Health off the radar

UNIVERSITY of Tasmania political scientist Richard Eccleston says it's disappointing that both major parties have neglected health as an election issue.

Health Minister Michelle O'Byrne and opposition health spokesman Jeremy Rockliff have had little to say on the future of Tasmania's health system during the election campaign, even as the federal government flags changes to the Medicare system.

This is in contrast to 2010, when Labor kicked off its campaign by pledging $130 million for the Launceston General Hospital - a promise matched by the Liberals - with both parties making further commitments to palliative care, the Royal Flying Doctor Service, primary care and the Tasmania Health Plan.

Dr Eccleston said both parties seemed too afraid to discuss health before this election, faced with a federal review of the health system, budget constraints, an ageing population and an  increasing burden of chronic disease.

``Next year the state government will be spending $1.5 billion on health, more than any other policy area, and it needs to be discussed and debated,'' Dr Eccleston said.

``The reality is that all levels of government have got less resources, so the system is going to come under more and more pressure.

``These are big challenges, there aren't any easy solutions, and I guess that's one reason why the political parties are reluctant to raise the issue.''

Dr Eccleston said the debate should  focus on how the next government would restructure the health system to be more efficient and sustainable, rather than who would spend the most money.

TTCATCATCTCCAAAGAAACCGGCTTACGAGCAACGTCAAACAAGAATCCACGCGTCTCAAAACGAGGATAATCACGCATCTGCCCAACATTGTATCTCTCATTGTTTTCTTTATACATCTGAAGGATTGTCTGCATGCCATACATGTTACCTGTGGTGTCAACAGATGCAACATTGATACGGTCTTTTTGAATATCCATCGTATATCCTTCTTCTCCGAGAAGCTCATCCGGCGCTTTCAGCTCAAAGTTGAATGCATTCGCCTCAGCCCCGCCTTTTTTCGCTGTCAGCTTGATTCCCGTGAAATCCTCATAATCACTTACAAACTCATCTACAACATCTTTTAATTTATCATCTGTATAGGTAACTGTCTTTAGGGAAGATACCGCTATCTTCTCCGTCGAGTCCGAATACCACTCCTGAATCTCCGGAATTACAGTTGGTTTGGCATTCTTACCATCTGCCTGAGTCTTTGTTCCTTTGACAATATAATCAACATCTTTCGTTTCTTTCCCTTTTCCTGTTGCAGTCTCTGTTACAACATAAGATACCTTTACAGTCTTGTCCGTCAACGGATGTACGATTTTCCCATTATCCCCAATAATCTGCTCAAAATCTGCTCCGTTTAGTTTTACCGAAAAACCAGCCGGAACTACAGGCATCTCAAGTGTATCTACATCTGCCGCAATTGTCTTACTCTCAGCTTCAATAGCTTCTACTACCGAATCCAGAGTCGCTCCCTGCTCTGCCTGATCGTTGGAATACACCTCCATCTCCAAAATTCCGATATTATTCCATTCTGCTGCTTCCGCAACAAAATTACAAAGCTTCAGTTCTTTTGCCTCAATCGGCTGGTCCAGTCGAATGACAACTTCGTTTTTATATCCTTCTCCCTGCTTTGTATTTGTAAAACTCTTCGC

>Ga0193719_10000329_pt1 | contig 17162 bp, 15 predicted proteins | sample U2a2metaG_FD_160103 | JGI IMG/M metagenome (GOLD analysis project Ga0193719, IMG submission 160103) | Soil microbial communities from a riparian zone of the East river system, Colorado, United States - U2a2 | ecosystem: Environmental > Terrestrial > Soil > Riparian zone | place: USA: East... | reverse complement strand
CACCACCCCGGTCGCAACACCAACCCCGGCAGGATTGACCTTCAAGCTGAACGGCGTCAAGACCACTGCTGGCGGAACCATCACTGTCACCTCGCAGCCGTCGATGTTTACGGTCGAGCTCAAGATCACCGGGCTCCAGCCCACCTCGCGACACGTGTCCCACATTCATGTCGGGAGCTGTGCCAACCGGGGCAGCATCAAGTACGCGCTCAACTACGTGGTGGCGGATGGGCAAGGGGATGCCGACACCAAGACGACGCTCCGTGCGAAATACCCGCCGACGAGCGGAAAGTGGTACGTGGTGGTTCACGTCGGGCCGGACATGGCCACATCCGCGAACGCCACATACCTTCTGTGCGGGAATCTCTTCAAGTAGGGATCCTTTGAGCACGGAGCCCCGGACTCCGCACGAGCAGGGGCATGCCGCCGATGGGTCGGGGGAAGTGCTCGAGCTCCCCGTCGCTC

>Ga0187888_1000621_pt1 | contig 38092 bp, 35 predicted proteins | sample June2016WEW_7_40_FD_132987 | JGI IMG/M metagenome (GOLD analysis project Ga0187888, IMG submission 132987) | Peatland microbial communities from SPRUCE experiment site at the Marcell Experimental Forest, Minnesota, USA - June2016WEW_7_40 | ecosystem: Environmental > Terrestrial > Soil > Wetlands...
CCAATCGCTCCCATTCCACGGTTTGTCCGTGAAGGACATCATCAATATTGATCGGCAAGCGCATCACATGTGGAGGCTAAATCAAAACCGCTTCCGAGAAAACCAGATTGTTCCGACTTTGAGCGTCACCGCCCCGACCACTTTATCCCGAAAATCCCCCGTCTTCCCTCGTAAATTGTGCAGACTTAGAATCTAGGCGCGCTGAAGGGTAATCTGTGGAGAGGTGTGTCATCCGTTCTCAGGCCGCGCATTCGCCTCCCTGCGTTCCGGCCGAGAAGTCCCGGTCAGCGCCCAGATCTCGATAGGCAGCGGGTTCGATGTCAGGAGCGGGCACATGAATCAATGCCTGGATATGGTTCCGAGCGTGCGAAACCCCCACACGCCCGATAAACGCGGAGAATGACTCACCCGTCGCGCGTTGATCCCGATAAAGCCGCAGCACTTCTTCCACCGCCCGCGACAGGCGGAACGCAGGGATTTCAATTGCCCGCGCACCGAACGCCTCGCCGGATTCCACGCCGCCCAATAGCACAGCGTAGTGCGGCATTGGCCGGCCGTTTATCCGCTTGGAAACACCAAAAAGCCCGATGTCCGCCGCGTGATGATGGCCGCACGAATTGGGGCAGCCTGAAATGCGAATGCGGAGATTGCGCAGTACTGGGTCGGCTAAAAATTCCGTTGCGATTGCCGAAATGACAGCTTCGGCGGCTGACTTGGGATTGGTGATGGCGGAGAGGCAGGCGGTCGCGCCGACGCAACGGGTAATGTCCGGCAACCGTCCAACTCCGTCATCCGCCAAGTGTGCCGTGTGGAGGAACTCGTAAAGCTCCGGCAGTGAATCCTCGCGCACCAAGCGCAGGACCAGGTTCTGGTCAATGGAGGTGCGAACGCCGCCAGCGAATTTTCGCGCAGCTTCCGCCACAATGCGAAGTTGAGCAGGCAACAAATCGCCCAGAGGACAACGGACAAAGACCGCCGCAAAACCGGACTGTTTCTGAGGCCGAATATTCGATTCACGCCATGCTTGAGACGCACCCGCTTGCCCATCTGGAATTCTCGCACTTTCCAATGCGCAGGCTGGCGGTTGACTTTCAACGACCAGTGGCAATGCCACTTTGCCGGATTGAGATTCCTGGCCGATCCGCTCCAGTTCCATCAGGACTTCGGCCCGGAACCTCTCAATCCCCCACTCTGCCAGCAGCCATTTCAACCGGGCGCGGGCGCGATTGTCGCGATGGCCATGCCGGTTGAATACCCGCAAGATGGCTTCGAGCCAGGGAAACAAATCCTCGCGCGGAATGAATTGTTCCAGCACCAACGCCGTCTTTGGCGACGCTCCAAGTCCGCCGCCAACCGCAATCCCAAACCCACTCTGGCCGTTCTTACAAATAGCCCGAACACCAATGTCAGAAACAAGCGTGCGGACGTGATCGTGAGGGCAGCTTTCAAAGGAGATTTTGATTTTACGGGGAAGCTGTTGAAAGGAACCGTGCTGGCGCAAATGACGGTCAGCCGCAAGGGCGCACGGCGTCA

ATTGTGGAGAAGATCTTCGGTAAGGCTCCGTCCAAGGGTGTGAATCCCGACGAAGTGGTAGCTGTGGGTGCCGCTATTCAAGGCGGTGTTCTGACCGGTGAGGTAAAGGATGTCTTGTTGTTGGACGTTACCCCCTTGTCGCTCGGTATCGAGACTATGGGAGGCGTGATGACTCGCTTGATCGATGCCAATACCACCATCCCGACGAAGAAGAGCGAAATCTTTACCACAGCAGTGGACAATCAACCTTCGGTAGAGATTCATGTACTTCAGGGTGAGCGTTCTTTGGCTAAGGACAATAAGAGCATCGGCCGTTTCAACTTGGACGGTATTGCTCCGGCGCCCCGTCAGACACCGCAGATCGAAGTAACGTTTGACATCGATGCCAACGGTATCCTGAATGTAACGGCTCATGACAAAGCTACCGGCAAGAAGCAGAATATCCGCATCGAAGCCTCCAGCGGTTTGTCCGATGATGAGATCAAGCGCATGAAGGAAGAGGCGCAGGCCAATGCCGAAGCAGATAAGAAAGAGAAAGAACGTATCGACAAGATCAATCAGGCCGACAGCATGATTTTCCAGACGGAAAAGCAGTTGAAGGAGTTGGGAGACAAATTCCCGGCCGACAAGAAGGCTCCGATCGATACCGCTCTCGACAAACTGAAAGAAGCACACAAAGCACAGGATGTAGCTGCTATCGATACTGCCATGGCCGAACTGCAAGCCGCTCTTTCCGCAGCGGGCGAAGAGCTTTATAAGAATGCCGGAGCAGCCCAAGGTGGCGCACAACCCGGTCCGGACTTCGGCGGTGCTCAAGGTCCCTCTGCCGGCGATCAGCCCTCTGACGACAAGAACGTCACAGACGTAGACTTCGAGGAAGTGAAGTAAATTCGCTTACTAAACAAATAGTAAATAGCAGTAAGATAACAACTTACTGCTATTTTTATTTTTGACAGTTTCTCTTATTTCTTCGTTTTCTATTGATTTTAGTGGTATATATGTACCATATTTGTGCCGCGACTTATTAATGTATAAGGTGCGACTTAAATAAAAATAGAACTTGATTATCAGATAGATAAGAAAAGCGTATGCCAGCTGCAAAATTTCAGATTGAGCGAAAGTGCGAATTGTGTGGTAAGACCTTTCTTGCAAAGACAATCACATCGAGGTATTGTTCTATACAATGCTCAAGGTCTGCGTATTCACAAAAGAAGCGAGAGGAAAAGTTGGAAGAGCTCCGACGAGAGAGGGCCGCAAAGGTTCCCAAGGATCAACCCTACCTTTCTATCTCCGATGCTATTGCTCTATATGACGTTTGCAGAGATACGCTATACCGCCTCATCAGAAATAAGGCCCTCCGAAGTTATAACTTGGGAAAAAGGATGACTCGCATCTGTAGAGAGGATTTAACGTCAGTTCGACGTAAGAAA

``The next government will be confronting the same problems that previous governments faced, so it will require some tough decisions and some quite radically and politically courageous reforms.

``In a lot of key areas, Tasmania's health system is actually less efficient by 10 or 20 per cent than other comparably-sized regional health centres.

``We clearly need to think about things differently.''

Dr Eccleston said it was also disappointing that neither party appeared to be making any significant contribution to the federal discussion around health, as the Commission of Audit reviewed the health system and Health Minister Peter Dutton flagged an overhaul of Medicare.

Ms O'Byrne said Tasmanians could expect more health announcements before the election.

She said Labor had made tough decisions to reform the way health services were delivered, invested heavily in new hospital infrastructure at the Launceston General Hospital and in rebuilding the Royal Hobart Hospital, and delivered the lowest elective surgery waiting list in eight years.

``The larger than ever health funding delivered in the 2013-14 budget - more than $1.4 billion - is evidence of the priority  that   health has been given,'' Ms O'Byrne said.

Mr Rockliff said the Liberals were committed to rebuilding essential services  and had announced plans in May to invest an addition $76 million into reopening 40 closed hospital beds and employing an 110 frontline health and hospital staff.


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